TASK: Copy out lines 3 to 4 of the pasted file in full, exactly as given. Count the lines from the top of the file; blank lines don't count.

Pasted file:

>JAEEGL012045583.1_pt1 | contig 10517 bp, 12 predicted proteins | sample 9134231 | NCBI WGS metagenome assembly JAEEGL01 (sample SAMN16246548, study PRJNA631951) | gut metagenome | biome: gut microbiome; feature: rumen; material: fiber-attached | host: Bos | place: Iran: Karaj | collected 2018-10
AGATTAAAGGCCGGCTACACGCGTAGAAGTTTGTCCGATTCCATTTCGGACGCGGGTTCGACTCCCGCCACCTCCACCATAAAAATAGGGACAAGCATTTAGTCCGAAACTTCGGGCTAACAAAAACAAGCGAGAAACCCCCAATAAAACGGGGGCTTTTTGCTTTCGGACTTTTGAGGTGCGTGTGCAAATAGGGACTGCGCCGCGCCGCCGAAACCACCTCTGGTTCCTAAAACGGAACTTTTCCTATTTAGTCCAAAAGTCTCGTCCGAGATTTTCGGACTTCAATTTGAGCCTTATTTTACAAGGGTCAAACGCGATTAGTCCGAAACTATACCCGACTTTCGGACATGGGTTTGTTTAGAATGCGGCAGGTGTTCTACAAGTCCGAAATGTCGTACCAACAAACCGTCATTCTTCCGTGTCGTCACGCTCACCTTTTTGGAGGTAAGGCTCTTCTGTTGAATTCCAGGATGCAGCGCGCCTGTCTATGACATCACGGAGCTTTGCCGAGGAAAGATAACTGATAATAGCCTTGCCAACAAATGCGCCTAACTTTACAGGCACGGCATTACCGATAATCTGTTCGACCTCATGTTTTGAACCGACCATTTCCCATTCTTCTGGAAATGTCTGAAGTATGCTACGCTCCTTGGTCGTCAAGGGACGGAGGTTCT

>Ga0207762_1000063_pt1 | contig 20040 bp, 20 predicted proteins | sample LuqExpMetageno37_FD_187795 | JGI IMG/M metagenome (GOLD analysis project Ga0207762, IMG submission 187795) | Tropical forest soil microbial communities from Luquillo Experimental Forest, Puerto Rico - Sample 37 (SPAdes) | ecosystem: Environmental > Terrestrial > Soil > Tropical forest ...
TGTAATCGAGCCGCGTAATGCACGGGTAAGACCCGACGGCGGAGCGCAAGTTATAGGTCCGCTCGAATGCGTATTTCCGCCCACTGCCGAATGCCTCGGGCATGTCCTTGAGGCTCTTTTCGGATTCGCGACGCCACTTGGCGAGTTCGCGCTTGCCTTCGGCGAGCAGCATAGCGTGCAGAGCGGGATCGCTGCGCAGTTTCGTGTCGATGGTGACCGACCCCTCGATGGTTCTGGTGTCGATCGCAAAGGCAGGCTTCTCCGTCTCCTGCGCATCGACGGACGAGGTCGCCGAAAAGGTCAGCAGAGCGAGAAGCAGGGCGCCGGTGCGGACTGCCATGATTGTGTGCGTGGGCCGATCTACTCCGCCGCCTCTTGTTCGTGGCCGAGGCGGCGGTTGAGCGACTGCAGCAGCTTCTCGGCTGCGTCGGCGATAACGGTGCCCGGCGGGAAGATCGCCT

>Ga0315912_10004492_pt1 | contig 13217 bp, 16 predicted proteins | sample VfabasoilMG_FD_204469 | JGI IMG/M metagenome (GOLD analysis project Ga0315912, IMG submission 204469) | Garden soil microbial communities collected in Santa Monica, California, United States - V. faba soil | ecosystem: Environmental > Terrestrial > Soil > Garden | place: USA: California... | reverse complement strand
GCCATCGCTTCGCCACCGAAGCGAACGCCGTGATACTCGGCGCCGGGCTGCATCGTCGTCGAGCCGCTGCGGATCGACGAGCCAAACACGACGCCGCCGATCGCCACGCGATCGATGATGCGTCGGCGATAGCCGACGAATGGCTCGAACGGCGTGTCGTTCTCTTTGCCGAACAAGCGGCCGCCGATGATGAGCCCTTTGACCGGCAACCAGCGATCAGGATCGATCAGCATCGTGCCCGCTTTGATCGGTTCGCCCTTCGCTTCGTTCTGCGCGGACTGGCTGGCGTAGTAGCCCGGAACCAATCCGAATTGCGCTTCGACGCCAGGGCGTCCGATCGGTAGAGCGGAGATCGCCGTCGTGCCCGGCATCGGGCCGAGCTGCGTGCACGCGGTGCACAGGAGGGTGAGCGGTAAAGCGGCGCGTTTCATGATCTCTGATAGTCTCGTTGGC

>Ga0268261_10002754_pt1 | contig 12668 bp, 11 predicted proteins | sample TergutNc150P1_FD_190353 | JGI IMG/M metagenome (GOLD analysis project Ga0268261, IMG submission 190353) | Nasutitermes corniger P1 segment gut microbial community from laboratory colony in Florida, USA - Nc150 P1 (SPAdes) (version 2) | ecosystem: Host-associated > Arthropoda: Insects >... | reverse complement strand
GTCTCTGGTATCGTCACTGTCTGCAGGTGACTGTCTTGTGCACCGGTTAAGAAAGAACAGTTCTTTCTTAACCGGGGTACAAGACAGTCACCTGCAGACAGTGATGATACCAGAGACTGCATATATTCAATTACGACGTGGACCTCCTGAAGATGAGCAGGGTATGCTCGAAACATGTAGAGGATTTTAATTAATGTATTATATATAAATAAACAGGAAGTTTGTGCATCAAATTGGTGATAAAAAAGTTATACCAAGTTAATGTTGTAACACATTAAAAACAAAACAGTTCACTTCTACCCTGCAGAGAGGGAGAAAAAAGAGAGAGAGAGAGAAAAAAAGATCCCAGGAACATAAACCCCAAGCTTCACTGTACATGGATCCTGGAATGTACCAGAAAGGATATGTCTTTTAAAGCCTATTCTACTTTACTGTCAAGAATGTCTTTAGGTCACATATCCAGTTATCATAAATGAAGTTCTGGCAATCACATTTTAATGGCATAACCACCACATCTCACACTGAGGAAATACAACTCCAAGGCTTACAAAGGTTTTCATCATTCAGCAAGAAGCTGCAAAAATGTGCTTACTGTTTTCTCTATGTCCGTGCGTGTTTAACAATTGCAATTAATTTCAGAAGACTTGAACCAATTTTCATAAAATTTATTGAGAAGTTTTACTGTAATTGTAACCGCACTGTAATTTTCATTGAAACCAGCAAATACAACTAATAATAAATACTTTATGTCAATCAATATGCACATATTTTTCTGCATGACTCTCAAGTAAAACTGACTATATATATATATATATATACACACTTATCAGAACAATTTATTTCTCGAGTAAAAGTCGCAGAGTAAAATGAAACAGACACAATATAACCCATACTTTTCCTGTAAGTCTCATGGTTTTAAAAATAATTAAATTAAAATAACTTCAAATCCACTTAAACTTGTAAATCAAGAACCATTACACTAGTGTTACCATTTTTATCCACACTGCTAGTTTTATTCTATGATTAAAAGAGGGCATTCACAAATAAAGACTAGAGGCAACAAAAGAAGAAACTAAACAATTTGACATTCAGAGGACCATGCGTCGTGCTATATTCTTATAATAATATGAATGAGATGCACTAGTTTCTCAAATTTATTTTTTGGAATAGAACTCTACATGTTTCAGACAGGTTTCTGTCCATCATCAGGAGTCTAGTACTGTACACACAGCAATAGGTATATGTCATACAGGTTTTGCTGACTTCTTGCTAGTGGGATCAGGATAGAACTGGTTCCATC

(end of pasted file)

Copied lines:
>Ga0207762_1000063_pt1 | contig 20040 bp, 20 predicted proteins | sample LuqExpMetageno37_FD_187795 | JGI IMG/M metagenome (GOLD analysis project Ga0207762, IMG submission 187795) | Tropical forest soil microbial communities from Luquillo Experimental Forest, Puerto Rico - Sample 37 (SPAdes) | ecosystem: Environmental > Terrestrial > Soil > Tropical forest ...
TGTAATCGAGCCGCGTAATGCACGGGTAAGACCCGACGGCGGAGCGCAAGTTATAGGTCCGCTCGAATGCGTATTTCCGCCCACTGCCGAATGCCTCGGGCATGTCCTTGAGGCTCTTTTCGGATTCGCGACGCCACTTGGCGAGTTCGCGCTTGCCTTCGGCGAGCAGCATAGCGTGCAGAGCGGGATCGCTGCGCAGTTTCGTGTCGATGGTGACCGACCCCTCGATGGTTCTGGTGTCGATCGCAAAGGCAGGCTTCTCCGTCTCCTGCGCATCGACGGACGAGGTCGCCGAAAAGGTCAGCAGAGCGAGAAGCAGGGCGCCGGTGCGGACTGCCATGATTGTGTGCGTGGGCCGATCTACTCCGCCGCCTCTTGTTCGTGGCCGAGGCGGCGGTTGAGCGACTGCAGCAGCTTCTCGGCTGCGTCGGCGATAACGGTGCCCGGCGGGAAGATCGCCT